Govt. rejects U.S. panel’s report on religious freedom

With its references to Modi, the report is likely to cause more India-U.S. friction.

May 01, 2015 02:08 am | Updated December 04, 2021 11:04 pm IST - New Delhi:

Christian groups protesting against church attacks outside Sacred Heart Cathedral, in New Delhi. File photo

Christian groups protesting against church attacks outside Sacred Heart Cathedral, in New Delhi. File photo

India reacted coldly to the report of the U.S. commission on religious freedom that criticises the government, and said that it was based on a “limited understanding of India, its constitution and its society.”

“We take no cognizance of this report,” a statement from the Ministry of External Affairs (MEA) said.

The Congressional body, the U.S. Commission for International Religious Freedom (USCIRF), released its annual report for 2015 on Thursday, placing India amid more than 30 countries that meet a “systematic, ongoing, and egregious” standard for failing to protect religious freedoms.

India has been on the list since 2009 as a country in the “Tier 2” category. Marking concern over “Hindu nationalist” groups for programmes of forced conversion, “Ghar Wapsi”, attacks on churches and “hate campaigns” against Muslim minorities, the U.S. commission has retained India’s status as a “Tier 2 Country of concern” on religious freedom.

The reaction of the MEA is a departure from the past, when the government had made no comment, as it was an internal report of the U.S. legislature.

However, the language used this year is particularly critical of the government, for not taking on the groups it alleges are carrying out attacks on minorities.

In the 5-page focus on India, the commission recommends that the U.S. government should “integrate concern for religious freedom into bilateral contacts with India”, referring even to the strategic dialogue level.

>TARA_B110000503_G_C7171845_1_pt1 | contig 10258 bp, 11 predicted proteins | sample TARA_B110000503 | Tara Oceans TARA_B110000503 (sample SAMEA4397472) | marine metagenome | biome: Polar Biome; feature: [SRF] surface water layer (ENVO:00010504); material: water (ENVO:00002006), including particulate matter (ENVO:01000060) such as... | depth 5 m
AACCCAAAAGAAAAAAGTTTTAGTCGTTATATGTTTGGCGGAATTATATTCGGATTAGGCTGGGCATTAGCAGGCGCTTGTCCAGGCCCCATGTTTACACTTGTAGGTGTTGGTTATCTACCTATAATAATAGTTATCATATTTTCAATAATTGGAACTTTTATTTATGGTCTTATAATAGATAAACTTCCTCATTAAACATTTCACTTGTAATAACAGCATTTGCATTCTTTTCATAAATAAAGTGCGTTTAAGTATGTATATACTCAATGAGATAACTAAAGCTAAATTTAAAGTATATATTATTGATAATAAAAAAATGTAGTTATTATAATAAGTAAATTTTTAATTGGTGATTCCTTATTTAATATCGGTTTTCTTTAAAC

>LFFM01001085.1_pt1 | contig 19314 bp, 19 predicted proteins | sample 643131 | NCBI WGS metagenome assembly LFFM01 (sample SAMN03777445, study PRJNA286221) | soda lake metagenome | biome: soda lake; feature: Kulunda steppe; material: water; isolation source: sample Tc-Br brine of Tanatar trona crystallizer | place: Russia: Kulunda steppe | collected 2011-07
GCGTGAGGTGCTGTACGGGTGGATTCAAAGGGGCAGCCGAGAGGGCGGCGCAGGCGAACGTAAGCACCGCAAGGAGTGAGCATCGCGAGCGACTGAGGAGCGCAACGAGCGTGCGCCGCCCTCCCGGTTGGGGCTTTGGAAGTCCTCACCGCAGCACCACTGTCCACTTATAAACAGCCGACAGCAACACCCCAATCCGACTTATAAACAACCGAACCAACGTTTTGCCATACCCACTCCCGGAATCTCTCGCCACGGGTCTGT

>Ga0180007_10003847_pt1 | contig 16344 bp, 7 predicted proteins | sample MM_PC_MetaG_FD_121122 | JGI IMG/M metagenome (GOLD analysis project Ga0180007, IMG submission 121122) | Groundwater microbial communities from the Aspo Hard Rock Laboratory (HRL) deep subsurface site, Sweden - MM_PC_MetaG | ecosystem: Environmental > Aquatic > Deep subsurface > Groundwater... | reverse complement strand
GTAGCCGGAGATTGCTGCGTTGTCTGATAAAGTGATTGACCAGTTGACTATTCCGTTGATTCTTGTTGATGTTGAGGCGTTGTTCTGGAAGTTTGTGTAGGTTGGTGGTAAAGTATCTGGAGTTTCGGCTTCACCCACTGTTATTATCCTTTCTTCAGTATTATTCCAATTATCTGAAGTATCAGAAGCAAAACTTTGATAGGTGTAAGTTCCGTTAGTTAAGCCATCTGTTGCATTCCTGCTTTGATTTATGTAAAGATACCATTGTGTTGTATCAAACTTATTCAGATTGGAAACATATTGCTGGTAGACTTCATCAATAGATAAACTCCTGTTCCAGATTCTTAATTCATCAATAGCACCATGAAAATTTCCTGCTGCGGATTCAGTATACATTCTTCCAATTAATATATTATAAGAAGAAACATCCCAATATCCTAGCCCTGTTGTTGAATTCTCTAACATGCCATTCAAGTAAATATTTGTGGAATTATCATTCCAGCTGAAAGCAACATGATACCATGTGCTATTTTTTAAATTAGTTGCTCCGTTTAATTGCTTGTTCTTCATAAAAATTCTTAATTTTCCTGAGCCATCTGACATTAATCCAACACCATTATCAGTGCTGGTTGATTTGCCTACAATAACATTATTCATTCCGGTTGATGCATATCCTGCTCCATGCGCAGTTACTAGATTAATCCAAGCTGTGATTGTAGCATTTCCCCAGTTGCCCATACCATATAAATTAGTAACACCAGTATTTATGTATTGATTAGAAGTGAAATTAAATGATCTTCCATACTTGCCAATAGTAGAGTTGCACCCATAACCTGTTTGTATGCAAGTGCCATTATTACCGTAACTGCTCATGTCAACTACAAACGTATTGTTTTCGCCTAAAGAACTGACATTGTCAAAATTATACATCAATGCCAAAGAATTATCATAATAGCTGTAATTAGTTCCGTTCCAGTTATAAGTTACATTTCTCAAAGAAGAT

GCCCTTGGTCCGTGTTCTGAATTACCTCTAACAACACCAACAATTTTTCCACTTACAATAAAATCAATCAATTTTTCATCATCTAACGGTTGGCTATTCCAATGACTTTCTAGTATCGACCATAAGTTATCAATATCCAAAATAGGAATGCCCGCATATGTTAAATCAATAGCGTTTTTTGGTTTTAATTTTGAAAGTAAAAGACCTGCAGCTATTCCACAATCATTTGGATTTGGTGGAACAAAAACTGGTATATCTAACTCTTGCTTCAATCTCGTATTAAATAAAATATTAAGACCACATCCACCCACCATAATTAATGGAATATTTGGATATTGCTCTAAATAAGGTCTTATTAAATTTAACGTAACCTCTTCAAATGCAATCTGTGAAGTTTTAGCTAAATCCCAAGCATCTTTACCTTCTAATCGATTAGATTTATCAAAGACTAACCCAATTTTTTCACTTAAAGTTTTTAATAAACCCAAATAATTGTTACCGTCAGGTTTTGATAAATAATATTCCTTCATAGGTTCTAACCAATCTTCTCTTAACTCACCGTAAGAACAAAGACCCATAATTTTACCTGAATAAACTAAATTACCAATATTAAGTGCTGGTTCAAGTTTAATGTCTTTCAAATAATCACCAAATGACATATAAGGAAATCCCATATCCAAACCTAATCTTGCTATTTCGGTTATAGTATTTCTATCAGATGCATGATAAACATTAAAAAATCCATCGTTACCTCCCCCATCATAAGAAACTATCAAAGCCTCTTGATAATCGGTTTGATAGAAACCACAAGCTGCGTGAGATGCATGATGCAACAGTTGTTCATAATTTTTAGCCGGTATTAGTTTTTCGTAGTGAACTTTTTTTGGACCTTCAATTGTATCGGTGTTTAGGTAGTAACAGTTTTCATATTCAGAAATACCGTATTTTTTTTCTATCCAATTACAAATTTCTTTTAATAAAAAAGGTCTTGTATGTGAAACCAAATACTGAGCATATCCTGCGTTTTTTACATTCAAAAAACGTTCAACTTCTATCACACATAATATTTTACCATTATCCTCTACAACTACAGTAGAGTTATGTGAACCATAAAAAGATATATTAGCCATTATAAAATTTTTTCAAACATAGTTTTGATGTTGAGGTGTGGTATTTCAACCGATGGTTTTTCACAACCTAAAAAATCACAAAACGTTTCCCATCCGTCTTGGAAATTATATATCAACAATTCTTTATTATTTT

For the first time, the USCIRF report says that the U.S. must urge the Indian government to “publicly rebuke” officials and religious leaders making derogatory statements about religious communities.

It advocates that the U.S. Ambassador visit areas where “communal violence has occurred or is likely to occur” which could be seen as interference in the internal affairs of India.

U.S. report on religious freedom bound to ruffle feathers in Delhi

While diplomats dismiss the prospect of India-U.S. relations being strained over the religious freedom report and its recommendations, given the upsurge in ties with two state visits between New Delhi and Washington by President Obama and Prime Minister Modi, it is bound to ruffle feathers in Delhi. This week also saw tense moments as a U.S. delegation led by Undersecretary of State Wendy Sherman, raised the issue of the Home Ministry’s strictures against the Ford Foundation.

The Hindu has learnt the U.S. expressed concerns over what it sees as the targeting of the Ford Foundation, which has worked in India since 1952.

With its references to PM Modi, the USCIRF report is likely to cause more friction between India and the U.S. For example, the report notes Prime Minister Narendra Modi’s speech to Catholic bishops in February 2015, where he spoke of ensuring “complete freedom of faith”, as a “positive development.”

However in a stinging personalised addition, it says, “This statement is notable given longstanding allegations that as Chief Minister of Gujarat in 2002, Mr. Modi was complicit in anti-Muslim riots in the state,” referring to his visa revocation in 2005 by the State Department as “the only person known to have been denied a visa based on this provision.”

The Congressional commission is an independent bipartisan body that has no legislative or executive powers itself. It significantly influences the State Department’s own annual report on religious freedom, and is cited whenever the U.S. government chooses to invoke its International Religious Freedom Act.

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